Easter-time attacks on Roma in Slovakia

11 July 2000

More cases of racially motivated crime against Roma have been reported recently in Slovakia. According to reports in the Slovak media and testimony provided to the ERRC by witnesses and victims, on Easter Monday, April 24, 2000, at around 1:00 PM, at least two skinheads attacked a Romani couple on the street in the western Slovak town of Rožemberok. The skinheads reportedly severely assaulted an underaged Romani boy named Josef P. and tried to strangle an underage Romani girl accompanying him named M.L. The girl escaped and alerted local Roma, who then assembled and carried out revenge attacks on five individuals who appeared to be skinheads but who were reportedly uninvolved in the attack. Josef P. suffered a concussion in the attack and had to be hospitalised for several days. He told the ERRC that he knew his attacker who is, according to him, a local skinhead. According to articles in the Slovak dailies Pravda and Korzar, shortly after the incident, police were regarding the attack as disturbance of the peace and possibly assault, but had ruled out a racial motive. Pravda reported that Rožemberok was "divided into two camps" after the attacks.

In another incident, on April 21, skinheads reportedly severely assaulted Roma in the central Slovak town of Poprad. According to local Romani activists, approximately fifteen skinheads assaulted three Roma in the Leopoldov section of Poprad, causing severe injuries. Skinheads reportedly beat at least one of the Roma in the head with an iron bar. According to eyewitnesses, two police officers who subsequently arrived physically assaulted Romani witnesses and victims of the skinhead attack, including Ms Monika Pompa. They also insulted the ethnic origins of the Roma present. At least one shot was fired in the air by police officers, according to eyewitness testimony. Another police car arrived, and officers reportedly detained four Romani men - Mr Emil Mirga, Mr Robert Mirga, Mr Maros Mirga and Mr Milan Mirga, - brought them to a police station in Poprad and seriously physically abused them in custody. Officers also confiscated property belonging to the detained men and destroyed Mr Emil Mirga's watch. Officers then brought the Romani men to a first aid station for treatment, where they reportedly ordered medical attendants not to issue them medical protocols documenting injuries. All four men have been charged with assaulting a police officer and as of June 28, Mr Robert Mirga and Mr Emil Mirga remained in police custody. Investigation into the skinhead attack was reportedly still open as of June 28. A complaint concerning instances of police abuse had not yet been filed as of June 28. In August 1999, a Romani man named Ĺubomír Šarišský was shot and killed in Poprad (see "Snapshots from around Europe", Roma Rights 3/99). To date, no one has been brought to justice for the killing.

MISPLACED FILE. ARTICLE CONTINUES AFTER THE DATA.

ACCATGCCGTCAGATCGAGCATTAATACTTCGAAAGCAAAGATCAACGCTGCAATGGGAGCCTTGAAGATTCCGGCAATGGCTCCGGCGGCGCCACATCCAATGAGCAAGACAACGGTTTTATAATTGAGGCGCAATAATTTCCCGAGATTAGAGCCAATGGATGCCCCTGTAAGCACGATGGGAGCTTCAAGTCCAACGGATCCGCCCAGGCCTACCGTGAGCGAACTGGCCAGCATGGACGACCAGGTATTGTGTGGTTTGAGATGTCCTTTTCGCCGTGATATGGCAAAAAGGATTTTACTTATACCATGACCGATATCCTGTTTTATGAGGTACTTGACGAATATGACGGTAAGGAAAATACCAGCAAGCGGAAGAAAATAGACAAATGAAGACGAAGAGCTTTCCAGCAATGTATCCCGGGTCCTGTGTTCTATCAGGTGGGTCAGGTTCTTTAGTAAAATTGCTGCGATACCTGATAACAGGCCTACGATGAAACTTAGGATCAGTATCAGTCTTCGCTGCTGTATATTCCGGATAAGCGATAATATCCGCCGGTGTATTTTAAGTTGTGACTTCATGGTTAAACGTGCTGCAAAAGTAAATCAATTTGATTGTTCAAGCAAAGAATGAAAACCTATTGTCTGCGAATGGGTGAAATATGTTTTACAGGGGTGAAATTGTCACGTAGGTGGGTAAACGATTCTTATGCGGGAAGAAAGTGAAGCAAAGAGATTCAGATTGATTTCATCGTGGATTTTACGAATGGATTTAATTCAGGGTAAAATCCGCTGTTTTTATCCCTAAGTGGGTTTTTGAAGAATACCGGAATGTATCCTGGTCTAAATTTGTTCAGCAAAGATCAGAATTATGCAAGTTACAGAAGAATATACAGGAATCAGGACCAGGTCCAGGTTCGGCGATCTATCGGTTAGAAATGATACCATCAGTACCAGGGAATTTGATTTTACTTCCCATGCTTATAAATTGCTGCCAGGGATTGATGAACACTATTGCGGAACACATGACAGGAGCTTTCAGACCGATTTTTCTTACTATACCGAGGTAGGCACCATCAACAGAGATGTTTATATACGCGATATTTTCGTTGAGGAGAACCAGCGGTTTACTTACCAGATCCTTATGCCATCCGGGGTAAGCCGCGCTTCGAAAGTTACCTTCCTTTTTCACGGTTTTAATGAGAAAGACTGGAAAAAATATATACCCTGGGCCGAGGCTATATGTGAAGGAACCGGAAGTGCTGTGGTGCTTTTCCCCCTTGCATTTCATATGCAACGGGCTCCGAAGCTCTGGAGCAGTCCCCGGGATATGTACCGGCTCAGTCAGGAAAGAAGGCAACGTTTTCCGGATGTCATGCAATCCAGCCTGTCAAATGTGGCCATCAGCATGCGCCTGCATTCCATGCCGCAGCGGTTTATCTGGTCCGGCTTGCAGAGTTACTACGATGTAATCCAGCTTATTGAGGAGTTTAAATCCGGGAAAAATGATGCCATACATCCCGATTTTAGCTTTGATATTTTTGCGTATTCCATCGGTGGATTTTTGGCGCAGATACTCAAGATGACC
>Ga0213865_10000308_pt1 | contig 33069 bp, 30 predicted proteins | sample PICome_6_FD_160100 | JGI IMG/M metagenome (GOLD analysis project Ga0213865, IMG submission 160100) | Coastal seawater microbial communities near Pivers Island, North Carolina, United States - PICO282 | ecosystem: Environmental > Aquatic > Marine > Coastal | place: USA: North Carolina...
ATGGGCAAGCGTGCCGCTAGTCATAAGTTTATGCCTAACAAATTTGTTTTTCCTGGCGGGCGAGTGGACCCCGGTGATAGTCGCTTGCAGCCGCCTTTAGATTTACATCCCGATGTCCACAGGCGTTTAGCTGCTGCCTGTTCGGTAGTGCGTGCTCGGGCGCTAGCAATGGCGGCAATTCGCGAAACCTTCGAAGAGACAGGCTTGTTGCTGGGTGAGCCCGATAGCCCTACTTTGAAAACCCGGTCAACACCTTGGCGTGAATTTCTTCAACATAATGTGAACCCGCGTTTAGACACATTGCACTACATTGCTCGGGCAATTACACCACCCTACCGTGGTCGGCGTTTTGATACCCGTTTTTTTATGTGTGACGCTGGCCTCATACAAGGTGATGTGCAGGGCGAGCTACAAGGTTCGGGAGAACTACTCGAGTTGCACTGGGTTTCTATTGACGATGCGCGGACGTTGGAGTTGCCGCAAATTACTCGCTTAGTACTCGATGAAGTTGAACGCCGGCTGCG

Further suspicious events took place around Easter weekend in Slovakia. According to the dailies Nový Čas and Liptov, on April 19 at about 6:00 AM, three Roma, 45-year-old I.P., 6-year-old A.P. and 3-month-old G.P., died in a fire in the Romani slum of Pribylina in the northwestern Slovak town of Liptovský Mikuláš. In the past, Easter has been a period of severe abuse of the human rights of Roma by Slovaks: on Easter weekend in 1996, non-Roma burned to death a Romani man named Jozef Mikloš in a pogrom in the village of Hontianske Nemce. (see ERRC country report Time of the Skinheads: Denial and Exclusion of Roma in Slovakia) According to ERRC information, no one has ever been brought to justice in connection with the killing.

(ERRC, Korzar, Liptov, Pravda, Nový Čas)


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